Young and new workers

Workers who are in some way “new” to their work have been shown to be at greater risk of work injury. They may be new to the labour market (i.e. young workers), new to their jobs (e.g. because of short-term contract or temporary work, or job change or promotion), or new to the country (i.e. recent immigrants). IWH research tracks injury rates trends among this group, explores the factors behind the increased risk, and evaluates programs designed to protect these potentially vulnerable workers.

Featured

Young workers at service counter
At Work article

What research can do: IWH research helps prevention system shift focus from young to new workers

You know research has had an impact when it changes the language used to frame an issue, and the findings become so ubiquitous they are considered part of the “common wisdom.” That seems to be the case with IWH’s research on injury risks and new workers.
Published: July 31, 2019
Sticky note clipped to a notebook reads "welcome aboard"
At Work article

Review confirms prevention system’s message about injury risks and new workers

If you've been spreading the message about new workers facing higher risks of injury, rest assured. A first ever systematic review on job tenure and injury risks, conducted by IWH, confirms that message.
Published: July 30, 2019
The Conversation logo
IWH in the media

The future of work will hit vulnerable people the hardest

A great deal of attention is being paid to the future of work and its impact on Canadians. Often missing from the discussion is the extent to which different workers will be included or excluded from the changing labour market. As the pace of change quickens in the years ahead, the sustainable employment of vulnerable groups could be in greater jeopardy and inequity could widen, writes Dr. Arif Jetha.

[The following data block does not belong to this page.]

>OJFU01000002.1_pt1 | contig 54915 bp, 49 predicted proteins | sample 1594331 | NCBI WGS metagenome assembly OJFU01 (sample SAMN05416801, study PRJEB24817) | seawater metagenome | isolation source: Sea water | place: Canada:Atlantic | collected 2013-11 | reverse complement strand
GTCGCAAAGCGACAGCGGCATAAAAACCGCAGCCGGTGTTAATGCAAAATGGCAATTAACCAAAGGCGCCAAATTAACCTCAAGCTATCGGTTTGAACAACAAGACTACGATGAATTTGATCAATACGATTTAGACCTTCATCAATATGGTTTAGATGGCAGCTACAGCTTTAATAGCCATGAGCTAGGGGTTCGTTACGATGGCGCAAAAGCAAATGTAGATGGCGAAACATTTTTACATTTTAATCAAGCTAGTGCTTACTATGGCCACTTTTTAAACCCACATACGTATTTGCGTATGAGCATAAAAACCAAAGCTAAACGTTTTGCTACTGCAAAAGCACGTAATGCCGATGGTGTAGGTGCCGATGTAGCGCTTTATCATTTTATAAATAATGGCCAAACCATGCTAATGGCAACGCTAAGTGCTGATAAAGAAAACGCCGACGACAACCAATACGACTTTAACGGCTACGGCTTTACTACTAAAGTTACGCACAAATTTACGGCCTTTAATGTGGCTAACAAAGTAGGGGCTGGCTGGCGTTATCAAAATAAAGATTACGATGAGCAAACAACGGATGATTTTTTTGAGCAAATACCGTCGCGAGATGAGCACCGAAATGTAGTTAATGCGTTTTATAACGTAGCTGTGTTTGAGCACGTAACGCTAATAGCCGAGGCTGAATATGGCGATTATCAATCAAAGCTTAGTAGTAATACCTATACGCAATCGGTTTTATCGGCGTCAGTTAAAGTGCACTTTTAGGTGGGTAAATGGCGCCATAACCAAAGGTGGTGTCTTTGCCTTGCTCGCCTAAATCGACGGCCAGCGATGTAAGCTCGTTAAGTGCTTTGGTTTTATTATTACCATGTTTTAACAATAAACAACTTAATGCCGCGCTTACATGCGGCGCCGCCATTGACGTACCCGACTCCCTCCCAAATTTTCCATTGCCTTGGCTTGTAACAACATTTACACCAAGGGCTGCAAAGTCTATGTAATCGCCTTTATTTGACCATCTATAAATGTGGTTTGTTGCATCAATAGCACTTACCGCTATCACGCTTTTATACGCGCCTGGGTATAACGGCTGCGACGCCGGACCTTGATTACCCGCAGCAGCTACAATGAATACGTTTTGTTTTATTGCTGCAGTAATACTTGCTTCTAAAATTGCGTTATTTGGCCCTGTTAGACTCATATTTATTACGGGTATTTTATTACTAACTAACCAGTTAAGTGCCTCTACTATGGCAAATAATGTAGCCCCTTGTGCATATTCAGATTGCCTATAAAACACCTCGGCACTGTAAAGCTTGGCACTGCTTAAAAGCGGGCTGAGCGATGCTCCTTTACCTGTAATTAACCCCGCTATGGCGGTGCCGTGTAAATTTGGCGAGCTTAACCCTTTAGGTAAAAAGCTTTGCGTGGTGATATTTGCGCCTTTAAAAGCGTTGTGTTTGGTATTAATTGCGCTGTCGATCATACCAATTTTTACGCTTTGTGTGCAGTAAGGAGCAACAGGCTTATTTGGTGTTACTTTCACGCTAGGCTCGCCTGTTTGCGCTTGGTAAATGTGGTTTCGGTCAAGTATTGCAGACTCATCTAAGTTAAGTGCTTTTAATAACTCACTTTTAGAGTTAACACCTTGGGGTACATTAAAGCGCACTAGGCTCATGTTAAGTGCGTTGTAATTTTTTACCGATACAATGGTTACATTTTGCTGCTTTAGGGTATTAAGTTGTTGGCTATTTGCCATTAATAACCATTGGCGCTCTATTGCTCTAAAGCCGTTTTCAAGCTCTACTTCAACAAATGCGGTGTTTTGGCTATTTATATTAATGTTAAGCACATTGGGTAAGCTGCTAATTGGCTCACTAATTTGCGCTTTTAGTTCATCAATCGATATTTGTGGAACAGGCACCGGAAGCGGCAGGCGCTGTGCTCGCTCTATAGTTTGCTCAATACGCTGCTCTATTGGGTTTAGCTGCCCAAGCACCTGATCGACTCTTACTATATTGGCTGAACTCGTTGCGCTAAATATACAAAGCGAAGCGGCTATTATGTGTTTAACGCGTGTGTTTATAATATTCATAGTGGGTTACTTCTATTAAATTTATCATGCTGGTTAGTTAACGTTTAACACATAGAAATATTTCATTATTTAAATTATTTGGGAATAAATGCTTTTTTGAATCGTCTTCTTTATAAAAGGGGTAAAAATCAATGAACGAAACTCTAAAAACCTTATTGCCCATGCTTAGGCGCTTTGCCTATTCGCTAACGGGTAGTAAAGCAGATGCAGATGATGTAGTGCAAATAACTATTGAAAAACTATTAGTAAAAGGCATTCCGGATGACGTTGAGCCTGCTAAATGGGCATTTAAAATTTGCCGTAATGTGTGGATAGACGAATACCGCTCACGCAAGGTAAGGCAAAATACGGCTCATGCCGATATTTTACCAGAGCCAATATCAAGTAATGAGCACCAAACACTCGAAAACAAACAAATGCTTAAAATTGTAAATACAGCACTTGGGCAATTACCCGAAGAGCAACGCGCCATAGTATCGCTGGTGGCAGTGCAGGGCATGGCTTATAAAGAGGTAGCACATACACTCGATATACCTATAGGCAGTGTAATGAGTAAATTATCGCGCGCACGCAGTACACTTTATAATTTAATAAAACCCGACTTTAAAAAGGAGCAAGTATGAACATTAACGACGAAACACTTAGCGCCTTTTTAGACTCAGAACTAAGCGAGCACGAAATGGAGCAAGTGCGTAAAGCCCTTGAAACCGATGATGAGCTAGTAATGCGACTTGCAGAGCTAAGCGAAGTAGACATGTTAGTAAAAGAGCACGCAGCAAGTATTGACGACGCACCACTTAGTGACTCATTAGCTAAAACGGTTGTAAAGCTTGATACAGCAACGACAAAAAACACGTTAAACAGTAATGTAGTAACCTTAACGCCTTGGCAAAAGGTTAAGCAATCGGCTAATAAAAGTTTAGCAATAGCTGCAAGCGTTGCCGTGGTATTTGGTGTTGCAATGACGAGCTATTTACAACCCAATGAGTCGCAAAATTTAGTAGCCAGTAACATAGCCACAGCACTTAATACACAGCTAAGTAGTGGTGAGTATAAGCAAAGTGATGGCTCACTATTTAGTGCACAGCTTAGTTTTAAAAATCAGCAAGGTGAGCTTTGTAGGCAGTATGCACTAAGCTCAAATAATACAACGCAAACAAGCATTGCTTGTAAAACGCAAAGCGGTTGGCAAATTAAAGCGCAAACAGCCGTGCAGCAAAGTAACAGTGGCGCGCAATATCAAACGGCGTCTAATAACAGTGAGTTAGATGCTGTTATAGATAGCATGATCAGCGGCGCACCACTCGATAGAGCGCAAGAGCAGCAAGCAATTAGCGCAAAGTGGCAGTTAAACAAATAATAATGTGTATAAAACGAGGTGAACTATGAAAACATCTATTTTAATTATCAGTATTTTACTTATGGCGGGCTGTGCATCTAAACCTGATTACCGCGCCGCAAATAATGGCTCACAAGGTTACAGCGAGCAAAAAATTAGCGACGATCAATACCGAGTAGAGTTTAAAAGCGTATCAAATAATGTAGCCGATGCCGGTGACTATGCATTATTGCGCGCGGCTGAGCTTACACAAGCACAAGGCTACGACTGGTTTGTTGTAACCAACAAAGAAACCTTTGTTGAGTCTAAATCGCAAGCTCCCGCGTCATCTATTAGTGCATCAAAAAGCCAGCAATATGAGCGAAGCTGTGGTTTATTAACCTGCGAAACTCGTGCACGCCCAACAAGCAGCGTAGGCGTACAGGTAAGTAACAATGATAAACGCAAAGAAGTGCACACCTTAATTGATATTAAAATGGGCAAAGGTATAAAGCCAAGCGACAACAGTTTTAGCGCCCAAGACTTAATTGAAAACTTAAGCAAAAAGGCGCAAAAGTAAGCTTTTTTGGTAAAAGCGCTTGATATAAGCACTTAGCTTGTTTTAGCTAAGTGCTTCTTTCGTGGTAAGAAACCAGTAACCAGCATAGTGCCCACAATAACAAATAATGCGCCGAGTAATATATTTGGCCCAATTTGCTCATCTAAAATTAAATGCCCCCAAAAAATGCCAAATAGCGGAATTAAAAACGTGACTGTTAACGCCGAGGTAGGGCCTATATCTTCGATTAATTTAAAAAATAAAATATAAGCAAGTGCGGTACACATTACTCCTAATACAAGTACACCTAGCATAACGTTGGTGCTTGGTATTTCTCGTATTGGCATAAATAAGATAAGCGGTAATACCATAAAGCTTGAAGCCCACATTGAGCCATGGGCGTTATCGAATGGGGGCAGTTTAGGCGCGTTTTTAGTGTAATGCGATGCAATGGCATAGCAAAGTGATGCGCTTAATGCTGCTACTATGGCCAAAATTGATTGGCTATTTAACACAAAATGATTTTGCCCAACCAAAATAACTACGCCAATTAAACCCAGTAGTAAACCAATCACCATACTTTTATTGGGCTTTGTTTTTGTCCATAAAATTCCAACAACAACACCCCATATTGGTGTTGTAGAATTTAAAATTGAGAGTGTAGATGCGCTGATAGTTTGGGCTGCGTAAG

Published: The Conversation, March 2020
Journal article
Young workers at service counter
At Work article

What research can do: IWH research helps prevention system shift focus from young to new workers

You know research has had an impact when it changes the language used to frame an issue, and the findings become so ubiquitous they are considered part of the “common wisdom.” That seems to be the case with IWH’s research on injury risks and new workers.
Published: July 2019
Sticky note clipped to a notebook reads "welcome aboard"
At Work article

Review confirms prevention system’s message about injury risks and new workers

If you've been spreading the message about new workers facing higher risks of injury, rest assured. A first ever systematic review on job tenure and injury risks, conducted by IWH, confirms that message.
Published: July 2019
Journal article
Journal article

Are new workers at elevated risk for work injury? A systematic review

Published: Occupational & Environmental Medicine, May 2019
Journal article
Journal article

Supporting the transition into employment: a study of Canadian young adults living with disabilities

Published: Journal of Occupational Rehabilitation, March 2019
Canadian Occupational Safety logo
IWH in the media

Tailored support effective for young workers with disabilities

Young adults today have difficulty entering the labour market, especially those with chronic disabling conditions. A systematic review of the relevant research found tailored supported employment interventions can help young individuals with chronic disabilities succeed on the job, Amanda Silliker reports.
Published: Canadian Occupational Safety, February 2019
A young woman sits in front of the desk of an older man in a suit and tie, both smiling
At Work article

Supported job placements help young adults with disabilities find work: review

Job placements, offered in tandem with a suite of tailored employment supports, can help young people with disabilities make the transition into the labour force, according to an IWH systematic review.
Published: February 2019